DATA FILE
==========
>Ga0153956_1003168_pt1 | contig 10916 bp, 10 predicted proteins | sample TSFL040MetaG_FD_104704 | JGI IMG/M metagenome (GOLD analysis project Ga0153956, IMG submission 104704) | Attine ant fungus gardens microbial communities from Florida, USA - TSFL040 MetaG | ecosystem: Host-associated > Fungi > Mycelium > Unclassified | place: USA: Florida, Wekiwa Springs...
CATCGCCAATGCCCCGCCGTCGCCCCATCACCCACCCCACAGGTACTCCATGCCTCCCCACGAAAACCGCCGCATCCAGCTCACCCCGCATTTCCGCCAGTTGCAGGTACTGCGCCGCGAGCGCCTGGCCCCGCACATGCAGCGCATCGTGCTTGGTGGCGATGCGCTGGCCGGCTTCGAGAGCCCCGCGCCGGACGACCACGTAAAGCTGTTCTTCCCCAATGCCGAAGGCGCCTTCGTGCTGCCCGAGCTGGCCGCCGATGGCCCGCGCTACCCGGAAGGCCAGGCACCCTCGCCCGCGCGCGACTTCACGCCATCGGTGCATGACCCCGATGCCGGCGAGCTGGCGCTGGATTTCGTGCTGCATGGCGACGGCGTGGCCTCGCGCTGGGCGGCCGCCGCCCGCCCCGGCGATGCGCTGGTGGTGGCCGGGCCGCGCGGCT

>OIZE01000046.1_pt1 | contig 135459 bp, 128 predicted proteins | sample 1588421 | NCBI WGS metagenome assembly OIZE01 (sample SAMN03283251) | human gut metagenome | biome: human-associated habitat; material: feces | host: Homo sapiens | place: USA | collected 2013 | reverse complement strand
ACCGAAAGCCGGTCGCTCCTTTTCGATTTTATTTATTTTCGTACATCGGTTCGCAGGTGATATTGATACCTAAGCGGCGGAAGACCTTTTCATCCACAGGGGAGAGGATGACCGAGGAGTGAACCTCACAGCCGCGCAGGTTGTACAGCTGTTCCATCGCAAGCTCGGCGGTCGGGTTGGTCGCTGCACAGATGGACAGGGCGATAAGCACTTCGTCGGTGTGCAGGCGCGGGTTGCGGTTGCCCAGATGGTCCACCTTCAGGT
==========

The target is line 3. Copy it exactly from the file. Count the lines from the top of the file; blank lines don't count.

>OIZE01000046.1_pt1 | contig 135459 bp, 128 predicted proteins | sample 1588421 | NCBI WGS metagenome assembly OIZE01 (sample SAMN03283251) | human gut metagenome | biome: human-associated habitat; material: feces | host: Homo sapiens | place: USA | collected 2013 | reverse complement strand